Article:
Soybean futures for January delivery dropped 0.6 percent to close at $14.3875 a bushel on the Chicago Board of Trade, the largest decline since Nov. 16. The price fell 7.1 percent this month and is down 20 percent from a record $17.89 on Sept. 4.

Corn futures for December delivery slid 0.8 percent to $7.5275 a bushel, the biggest decline since Nov. 12. The grain fell 0.4 percent in November and is down 11 percent from a record $8.49 on Aug. 10.

Wheat futures for March delivery tumbled 2.5 percent to settle at $8.635 a bushel, the biggest drop since Oct. 12 and erasing gains for the month. The most-active contract slid 0.1 percent in November.

Grain markets: NI GRMKTS

BASE METALS

Copper futures advanced, capping the biggest weekly gain in more than two months, on optimism that demand will increase in China, the world’s top user of industrial metal.

Copper futures for March delivery rose 1.2 percent to settle at $3.65 a pound on the Comex in New York. Earlier, the price reached $3.6515, the highest for a most-active contract since Oct. 22. This week, the metal gained 3.1 percent, the most since mid-September.

On the LME, copper for delivery in three months rose 1.2 percent to $7,995 a ton ($3.63 a pound). Aluminum, nickel, zinc and lead gained, while tin dropped.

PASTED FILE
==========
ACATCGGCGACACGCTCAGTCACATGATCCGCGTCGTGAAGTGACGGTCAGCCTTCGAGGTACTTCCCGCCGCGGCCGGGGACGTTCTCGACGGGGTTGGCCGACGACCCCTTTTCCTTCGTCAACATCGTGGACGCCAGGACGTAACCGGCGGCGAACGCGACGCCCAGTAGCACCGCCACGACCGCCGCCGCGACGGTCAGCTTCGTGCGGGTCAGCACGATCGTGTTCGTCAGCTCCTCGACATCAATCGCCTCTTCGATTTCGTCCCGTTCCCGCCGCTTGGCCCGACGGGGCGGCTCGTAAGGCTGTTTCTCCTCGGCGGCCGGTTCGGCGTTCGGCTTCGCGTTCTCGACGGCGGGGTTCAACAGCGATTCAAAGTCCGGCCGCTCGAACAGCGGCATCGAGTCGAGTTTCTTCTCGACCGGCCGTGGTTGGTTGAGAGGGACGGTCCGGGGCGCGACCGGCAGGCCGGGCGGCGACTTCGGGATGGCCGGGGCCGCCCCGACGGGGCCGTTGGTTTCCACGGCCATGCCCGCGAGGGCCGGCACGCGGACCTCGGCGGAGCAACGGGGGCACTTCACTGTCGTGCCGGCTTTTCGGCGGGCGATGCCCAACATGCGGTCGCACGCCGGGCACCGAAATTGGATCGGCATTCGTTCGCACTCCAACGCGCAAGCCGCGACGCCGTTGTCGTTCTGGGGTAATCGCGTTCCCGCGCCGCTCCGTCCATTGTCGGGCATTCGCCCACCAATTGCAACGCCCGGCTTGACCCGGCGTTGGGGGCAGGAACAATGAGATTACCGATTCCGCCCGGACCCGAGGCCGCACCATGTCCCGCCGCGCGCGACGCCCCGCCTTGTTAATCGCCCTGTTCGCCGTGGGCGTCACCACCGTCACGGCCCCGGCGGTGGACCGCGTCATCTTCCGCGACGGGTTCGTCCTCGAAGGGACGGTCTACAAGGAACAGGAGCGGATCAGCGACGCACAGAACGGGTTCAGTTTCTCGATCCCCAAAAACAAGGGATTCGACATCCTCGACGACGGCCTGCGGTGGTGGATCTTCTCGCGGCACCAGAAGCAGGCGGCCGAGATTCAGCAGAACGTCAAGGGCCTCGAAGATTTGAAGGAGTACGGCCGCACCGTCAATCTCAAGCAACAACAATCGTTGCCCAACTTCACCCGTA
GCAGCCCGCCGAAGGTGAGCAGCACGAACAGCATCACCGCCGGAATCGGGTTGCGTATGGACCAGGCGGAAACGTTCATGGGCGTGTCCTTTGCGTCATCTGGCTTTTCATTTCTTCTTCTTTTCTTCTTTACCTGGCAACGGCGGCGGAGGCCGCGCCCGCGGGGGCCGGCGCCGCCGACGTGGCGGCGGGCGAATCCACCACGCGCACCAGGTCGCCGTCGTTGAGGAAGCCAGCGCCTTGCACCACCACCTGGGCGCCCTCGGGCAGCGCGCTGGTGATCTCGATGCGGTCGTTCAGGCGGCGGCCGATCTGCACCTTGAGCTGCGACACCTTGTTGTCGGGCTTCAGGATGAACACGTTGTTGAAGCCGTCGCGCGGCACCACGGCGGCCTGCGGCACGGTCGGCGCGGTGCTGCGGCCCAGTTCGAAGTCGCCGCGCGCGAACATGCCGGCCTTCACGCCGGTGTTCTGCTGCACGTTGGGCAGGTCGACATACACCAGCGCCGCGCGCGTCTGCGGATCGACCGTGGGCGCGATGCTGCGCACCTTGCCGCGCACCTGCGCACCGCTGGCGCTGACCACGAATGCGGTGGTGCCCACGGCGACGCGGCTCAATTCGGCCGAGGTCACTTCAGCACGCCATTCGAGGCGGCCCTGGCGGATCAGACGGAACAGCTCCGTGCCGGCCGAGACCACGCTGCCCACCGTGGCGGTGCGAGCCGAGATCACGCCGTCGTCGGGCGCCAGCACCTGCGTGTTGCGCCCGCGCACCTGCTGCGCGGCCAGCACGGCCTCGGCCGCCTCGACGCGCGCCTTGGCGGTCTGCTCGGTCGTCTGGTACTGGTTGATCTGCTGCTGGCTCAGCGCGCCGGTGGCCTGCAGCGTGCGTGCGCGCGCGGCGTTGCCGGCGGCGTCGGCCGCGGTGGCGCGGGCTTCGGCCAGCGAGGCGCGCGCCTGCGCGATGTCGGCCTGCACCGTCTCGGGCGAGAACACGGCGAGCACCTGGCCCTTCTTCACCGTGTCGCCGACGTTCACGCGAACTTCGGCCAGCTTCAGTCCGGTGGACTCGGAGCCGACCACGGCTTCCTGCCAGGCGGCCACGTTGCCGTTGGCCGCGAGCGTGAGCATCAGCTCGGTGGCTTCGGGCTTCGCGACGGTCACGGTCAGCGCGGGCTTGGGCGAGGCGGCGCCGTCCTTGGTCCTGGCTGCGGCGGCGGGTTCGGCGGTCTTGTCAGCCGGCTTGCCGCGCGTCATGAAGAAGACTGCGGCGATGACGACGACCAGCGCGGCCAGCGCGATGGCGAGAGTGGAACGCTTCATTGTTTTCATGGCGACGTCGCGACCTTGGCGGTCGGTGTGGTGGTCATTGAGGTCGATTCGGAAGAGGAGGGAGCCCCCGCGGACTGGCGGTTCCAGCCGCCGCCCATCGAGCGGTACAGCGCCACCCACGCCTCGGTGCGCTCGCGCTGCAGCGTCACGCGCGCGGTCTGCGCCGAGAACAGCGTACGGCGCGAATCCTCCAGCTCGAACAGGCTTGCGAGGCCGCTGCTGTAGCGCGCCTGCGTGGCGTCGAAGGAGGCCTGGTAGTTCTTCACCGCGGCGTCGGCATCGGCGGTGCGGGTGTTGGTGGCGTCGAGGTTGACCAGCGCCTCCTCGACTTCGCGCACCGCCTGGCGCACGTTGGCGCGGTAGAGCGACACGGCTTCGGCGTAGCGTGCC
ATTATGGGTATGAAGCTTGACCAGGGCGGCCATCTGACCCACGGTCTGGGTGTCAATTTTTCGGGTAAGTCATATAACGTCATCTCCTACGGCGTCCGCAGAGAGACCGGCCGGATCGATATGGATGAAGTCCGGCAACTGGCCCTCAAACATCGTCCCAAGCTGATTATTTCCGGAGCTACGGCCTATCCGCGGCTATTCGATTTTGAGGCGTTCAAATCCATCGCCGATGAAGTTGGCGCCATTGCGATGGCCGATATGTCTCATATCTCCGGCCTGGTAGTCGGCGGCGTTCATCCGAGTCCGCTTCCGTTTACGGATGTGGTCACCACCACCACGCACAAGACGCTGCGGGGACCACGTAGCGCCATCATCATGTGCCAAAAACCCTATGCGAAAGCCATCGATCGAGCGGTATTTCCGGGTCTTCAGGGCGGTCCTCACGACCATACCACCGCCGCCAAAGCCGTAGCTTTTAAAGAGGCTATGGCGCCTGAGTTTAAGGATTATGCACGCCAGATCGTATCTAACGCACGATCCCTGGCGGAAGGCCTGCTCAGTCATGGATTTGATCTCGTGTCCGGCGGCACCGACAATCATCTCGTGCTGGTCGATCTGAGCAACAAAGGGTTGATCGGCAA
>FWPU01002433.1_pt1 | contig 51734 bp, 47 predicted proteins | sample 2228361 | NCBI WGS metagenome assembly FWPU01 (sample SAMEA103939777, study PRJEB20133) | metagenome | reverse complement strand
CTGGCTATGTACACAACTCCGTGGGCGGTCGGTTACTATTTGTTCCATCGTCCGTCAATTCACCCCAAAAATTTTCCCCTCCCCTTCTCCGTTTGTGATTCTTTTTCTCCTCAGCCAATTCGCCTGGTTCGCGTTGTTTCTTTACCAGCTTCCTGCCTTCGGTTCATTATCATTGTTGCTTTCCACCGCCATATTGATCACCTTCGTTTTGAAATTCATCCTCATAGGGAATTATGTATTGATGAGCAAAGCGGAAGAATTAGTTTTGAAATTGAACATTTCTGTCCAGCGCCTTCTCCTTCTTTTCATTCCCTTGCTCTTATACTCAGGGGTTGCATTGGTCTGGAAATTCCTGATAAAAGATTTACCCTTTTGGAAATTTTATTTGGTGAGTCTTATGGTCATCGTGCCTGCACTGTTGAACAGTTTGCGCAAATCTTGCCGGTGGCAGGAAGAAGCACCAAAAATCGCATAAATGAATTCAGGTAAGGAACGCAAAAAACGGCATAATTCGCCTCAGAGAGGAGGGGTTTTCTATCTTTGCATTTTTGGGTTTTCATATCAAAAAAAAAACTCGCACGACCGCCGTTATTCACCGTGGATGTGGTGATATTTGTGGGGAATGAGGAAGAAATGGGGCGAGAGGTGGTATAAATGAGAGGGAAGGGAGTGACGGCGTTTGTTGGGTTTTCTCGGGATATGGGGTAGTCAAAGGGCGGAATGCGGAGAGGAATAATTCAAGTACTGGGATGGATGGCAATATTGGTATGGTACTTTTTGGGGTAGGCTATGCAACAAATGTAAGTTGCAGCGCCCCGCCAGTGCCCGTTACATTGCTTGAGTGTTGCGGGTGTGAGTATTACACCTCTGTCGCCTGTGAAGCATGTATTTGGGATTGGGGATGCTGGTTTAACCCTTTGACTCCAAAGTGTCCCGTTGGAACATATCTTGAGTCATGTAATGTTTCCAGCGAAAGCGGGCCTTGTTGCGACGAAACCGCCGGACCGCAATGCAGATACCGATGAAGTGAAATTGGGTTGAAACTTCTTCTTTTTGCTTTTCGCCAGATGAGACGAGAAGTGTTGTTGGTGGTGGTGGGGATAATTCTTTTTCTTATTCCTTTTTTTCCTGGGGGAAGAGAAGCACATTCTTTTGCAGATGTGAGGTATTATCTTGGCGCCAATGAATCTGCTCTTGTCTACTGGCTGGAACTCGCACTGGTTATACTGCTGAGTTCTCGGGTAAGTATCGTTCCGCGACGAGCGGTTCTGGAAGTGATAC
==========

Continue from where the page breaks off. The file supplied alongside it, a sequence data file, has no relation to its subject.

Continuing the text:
Base metals markets: NI BMMKTS

PRECIOUS METALS

Gold capped its biggest weekly drop in more than five months on concern that U.S. lawmakers may fail to reach a settlement in talks aimed at avoiding self-imposed tax increases and budget cuts known as the fiscal cliff.

Gold futures for February delivery slid 1 percent to settle at $1,712.70 an ounce on the Comex. Prices retreated 0.4 percent this month, the second straight loss.

Silver futures for March delivery fell 3.3 percent to $33.279 an ounce on the Comex. Prices dropped 2.7 percent this week, the most since Nov. 2.

On the Nymex, platinum futures for January delivery slipped 0.9 percent to $1,604.60 an ounce, extending the weekly loss to 0.8 percent.

Palladium futures for March delivery gained 0.1 percent to $688.20 an ounce. Prices rose 3.1 percent this week, the fifth straight gain.

Precious metal markets: NI PCMKTS

LIVESTOCK

Cattle futures tumbled the most in two months on speculation that a weaker U.S. economy will curb demand for beef. Hog prices also dropped.

Cattle futures for February delivery slid 1.3 percent to settle at $1.304 a pound on the Chicago Mercantile Exchange, the biggest decline for a most-active contract since Sept. 28. For the week, prices slipped 1.8 percent, the first drop since the five days ended Sept. 28.

Feeder-cattle futures for January settlement slipped 0.8 percent to $1.45625 a pound on the CME.

Hog futures for February settlement dropped 0.2 percent to close at 86.925 cents a pound in Chicago, paring the monthly gain to 11 percent, the most since March 2011.

Livestock markets: NI LVMKTS

To contact the reporter on this story: Mario Parker in Chicago at mparker22@bloomberg.net

To contact the editor responsible for this story: Dan Stets at dstets@bloomberg.net